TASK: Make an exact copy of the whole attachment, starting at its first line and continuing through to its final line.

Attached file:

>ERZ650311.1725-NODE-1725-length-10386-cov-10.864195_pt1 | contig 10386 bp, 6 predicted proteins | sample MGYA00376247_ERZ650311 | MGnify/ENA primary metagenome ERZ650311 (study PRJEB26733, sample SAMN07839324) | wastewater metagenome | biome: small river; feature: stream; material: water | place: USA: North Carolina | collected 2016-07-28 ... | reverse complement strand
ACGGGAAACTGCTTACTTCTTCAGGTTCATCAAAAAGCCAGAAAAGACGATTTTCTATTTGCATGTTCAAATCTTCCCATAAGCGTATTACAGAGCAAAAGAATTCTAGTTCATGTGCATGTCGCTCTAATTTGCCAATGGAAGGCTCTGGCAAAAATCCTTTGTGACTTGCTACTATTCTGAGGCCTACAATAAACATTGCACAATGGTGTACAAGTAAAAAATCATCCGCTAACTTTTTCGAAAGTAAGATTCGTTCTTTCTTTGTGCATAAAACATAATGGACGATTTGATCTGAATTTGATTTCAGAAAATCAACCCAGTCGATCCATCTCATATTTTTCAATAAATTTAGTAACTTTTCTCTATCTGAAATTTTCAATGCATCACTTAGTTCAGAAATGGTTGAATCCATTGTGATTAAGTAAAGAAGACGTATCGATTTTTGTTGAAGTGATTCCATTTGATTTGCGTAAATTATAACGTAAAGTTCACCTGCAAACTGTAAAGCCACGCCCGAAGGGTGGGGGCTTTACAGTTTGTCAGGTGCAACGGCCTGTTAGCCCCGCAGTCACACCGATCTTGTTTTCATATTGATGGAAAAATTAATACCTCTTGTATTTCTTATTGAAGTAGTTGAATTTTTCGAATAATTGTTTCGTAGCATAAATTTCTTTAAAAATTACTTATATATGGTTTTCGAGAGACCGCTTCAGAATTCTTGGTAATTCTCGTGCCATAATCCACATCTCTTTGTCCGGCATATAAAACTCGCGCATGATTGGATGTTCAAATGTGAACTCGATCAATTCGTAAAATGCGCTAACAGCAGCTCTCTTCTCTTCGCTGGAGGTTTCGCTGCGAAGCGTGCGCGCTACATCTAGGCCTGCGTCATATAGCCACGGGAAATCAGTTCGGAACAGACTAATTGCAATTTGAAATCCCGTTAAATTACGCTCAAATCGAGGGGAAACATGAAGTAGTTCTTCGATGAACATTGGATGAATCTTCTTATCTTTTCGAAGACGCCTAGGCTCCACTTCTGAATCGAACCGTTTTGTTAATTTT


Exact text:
>ERZ650311.1725-NODE-1725-length-10386-cov-10.864195_pt1 | contig 10386 bp, 6 predicted proteins | sample MGYA00376247_ERZ650311 | MGnify/ENA primary metagenome ERZ650311 (study PRJEB26733, sample SAMN07839324) | wastewater metagenome | biome: small river; feature: stream; material: water | place: USA: North Carolina | collected 2016-07-28 ... | reverse complement strand
ACGGGAAACTGCTTACTTCTTCAGGTTCATCAAAAAGCCAGAAAAGACGATTTTCTATTTGCATGTTCAAATCTTCCCATAAGCGTATTACAGAGCAAAAGAATTCTAGTTCATGTGCATGTCGCTCTAATTTGCCAATGGAAGGCTCTGGCAAAAATCCTTTGTGACTTGCTACTATTCTGAGGCCTACAATAAACATTGCACAATGGTGTACAAGTAAAAAATCATCCGCTAACTTTTTCGAAAGTAAGATTCGTTCTTTCTTTGTGCATAAAACATAATGGACGATTTGATCTGAATTTGATTTCAGAAAATCAACCCAGTCGATCCATCTCATATTTTTCAATAAATTTAGTAACTTTTCTCTATCTGAAATTTTCAATGCATCACTTAGTTCAGAAATGGTTGAATCCATTGTGATTAAGTAAAGAAGACGTATCGATTTTTGTTGAAGTGATTCCATTTGATTTGCGTAAATTATAACGTAAAGTTCACCTGCAAACTGTAAAGCCACGCCCGAAGGGTGGGGGCTTTACAGTTTGTCAGGTGCAACGGCCTGTTAGCCCCGCAGTCACACCGATCTTGTTTTCATATTGATGGAAAAATTAATACCTCTTGTATTTCTTATTGAAGTAGTTGAATTTTTCGAATAATTGTTTCGTAGCATAAATTTCTTTAAAAATTACTTATATATGGTTTTCGAGAGACCGCTTCAGAATTCTTGGTAATTCTCGTGCCATAATCCACATCTCTTTGTCCGGCATATAAAACTCGCGCATGATTGGATGTTCAAATGTGAACTCGATCAATTCGTAAAATGCGCTAACAGCAGCTCTCTTCTCTTCGCTGGAGGTTTCGCTGCGAAGCGTGCGCGCTACATCTAGGCCTGCGTCATATAGCCACGGGAAATCAGTTCGGAACAGACTAATTGCAATTTGAAATCCCGTTAAATTACGCTCAAATCGAGGGGAAACATGAAGTAGTTCTTCGATGAACATTGGATGAATCTTCTTATCTTTTCGAAGACGCCTAGGCTCCACTTCTGAATCGAACCGTTTTGTTAATTTT